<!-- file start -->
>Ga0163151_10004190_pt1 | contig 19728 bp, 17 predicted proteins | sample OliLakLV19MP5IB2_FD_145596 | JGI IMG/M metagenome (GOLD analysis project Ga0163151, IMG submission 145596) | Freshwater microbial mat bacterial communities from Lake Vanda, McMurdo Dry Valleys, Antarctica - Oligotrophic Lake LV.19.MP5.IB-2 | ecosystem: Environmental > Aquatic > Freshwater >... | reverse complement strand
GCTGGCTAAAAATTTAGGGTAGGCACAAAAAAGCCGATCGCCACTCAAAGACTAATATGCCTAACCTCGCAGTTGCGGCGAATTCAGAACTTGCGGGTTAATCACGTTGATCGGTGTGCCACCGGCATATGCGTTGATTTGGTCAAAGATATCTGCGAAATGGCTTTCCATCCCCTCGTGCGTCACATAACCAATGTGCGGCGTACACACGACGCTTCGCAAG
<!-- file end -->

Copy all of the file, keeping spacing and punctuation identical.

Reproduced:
>Ga0163151_10004190_pt1 | contig 19728 bp, 17 predicted proteins | sample OliLakLV19MP5IB2_FD_145596 | JGI IMG/M metagenome (GOLD analysis project Ga0163151, IMG submission 145596) | Freshwater microbial mat bacterial communities from Lake Vanda, McMurdo Dry Valleys, Antarctica - Oligotrophic Lake LV.19.MP5.IB-2 | ecosystem: Environmental > Aquatic > Freshwater >... | reverse complement strand
GCTGGCTAAAAATTTAGGGTAGGCACAAAAAAGCCGATCGCCACTCAAAGACTAATATGCCTAACCTCGCAGTTGCGGCGAATTCAGAACTTGCGGGTTAATCACGTTGATCGGTGTGCCACCGGCATATGCGTTGATTTGGTCAAAGATATCTGCGAAATGGCTTTCCATCCCCTCGTGCGTCACATAACCAATGTGCGGCGTACACACGACGCTTCGCAAG